Late inflammatory reactions in patients with soft tissue fillers after SARS-CoV-2 infection and vaccination: A systematic review of the literature

Yara Bachour, Marcel W. Bekkenk, Thomas Rustemeyer, Jonathan A. Kadouch

Research output: Contribution to journalReview articleAcademicpeer-review

7 Citations (Scopus)


Introduction: Soft tissue fillers are used for cosmetic and reconstructive purposes, and soft tissue filler procedures are among the most common nonsurgical procedures in the USA. Although soft tissue filler procedures are relatively quick and safe, adverse events such as late inflammatory reactions have been reported with every filler product. Infections and vaccinations have been proposed as potential triggers for late inflammatory reactions (LIRs), and it is therefore not surprising that these adverse events have been reported after SARS-CoV-2 infection and vaccination. Therefore, this review aims to give a detailed overview of these cases. Materials and methods: A literature search was undertaken on LIRs in patients with a history of soft tissue filler use after SARS-CoV-2 infection or vaccination. This systematic review was reported according to the PRISMA guidelines. We searched the electronic database PubMed from January 2020 to August 2021. Data on patient characteristics, filler characteristics, clinical findings, and treatment options were included. Results: This review included 7 articles with a total of 19 patients with LIRs after SARS-CoV-2 infection or vaccination. Three patients with postinfection LIRs and 16 patients with postvaccination LIRs were reported. These LIRS mainly occurred in females who had HA injections for cosmetic purposes. Three patients with postinfection LIRs had symptoms of facial swelling and/or lip angioedema in a matter of weeks. Sixteen patients reported reactions after SARS-CoV-2 vaccination (13 following Moderna vaccination and 3 after Pfizer vaccination, after both the first and second doses) from 13 hours up to three weeks. These patients presented with similar clinical symptoms as patients with postinfection LIRs. All patients were treated in a conservative manner. Discussion: This review shows a relationship between LIRs and SARS-CoV-2 infection and vaccination. In the case of vaccination, these adverse events have been reported only after Moderna and Pfizer vaccinations. The reported adverse events are generally minor and self-limiting, and we encourage patients with soft tissue fillers to participate in vaccination programs.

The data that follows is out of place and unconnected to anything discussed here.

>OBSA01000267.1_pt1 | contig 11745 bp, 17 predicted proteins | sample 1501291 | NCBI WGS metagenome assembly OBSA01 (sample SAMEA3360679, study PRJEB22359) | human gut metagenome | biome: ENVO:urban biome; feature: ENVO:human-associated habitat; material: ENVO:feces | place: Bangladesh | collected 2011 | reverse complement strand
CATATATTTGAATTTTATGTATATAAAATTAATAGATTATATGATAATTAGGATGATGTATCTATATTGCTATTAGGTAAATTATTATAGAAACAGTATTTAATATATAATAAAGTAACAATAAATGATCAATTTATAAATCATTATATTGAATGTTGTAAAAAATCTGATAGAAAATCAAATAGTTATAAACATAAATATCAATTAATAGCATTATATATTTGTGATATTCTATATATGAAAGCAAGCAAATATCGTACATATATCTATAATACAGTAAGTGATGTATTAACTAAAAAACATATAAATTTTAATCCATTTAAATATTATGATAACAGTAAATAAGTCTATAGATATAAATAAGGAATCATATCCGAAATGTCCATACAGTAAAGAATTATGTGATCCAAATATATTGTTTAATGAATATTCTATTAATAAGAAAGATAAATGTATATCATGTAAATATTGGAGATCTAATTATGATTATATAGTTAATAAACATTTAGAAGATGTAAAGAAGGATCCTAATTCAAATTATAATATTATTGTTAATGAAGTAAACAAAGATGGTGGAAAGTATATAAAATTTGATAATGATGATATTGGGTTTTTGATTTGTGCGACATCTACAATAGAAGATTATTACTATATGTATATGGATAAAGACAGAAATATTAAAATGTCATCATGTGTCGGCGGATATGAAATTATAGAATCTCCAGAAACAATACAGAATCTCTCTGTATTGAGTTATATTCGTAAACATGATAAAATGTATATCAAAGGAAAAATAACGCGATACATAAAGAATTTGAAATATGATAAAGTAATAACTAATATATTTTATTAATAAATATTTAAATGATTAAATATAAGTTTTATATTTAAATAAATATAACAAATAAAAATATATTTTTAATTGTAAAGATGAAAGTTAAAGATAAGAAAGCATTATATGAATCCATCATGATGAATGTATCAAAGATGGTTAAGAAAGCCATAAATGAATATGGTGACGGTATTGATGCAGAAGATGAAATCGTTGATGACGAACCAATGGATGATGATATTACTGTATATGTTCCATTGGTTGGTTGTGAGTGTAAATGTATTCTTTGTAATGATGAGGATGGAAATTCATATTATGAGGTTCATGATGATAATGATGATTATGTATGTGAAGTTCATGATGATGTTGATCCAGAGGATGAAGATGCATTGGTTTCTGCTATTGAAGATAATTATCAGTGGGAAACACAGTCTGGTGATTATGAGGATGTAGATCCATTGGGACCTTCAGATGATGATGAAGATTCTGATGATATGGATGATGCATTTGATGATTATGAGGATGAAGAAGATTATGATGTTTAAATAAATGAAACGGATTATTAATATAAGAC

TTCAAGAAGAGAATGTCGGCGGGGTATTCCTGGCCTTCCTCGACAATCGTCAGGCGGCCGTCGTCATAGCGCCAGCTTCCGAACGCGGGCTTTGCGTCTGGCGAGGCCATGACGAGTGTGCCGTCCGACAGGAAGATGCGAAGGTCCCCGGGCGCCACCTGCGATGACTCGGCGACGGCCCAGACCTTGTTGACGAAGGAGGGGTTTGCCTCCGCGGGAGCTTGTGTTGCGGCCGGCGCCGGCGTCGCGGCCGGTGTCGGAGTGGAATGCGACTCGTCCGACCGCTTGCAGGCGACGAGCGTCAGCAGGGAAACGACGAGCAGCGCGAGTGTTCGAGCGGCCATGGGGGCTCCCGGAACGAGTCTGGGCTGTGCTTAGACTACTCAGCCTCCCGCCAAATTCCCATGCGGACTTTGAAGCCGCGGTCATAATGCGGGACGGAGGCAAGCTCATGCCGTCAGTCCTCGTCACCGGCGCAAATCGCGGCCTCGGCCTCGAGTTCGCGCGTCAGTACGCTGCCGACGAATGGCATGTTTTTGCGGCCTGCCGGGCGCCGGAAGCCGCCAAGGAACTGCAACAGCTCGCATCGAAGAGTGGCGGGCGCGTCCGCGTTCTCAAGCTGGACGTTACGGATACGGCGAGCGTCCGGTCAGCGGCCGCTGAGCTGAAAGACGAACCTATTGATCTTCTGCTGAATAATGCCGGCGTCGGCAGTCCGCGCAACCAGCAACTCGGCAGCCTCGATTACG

Original languageEnglish
Pages (from-to)1361-1368
Number of pages8
JournalJournal of cosmetic dermatology
Issue number4
Early online date2022
Publication statusPublished - Apr 2022


  • COVID-19
  • SARS-CoV-2
  • adverse events
  • soft tissue filler
  • vaccination

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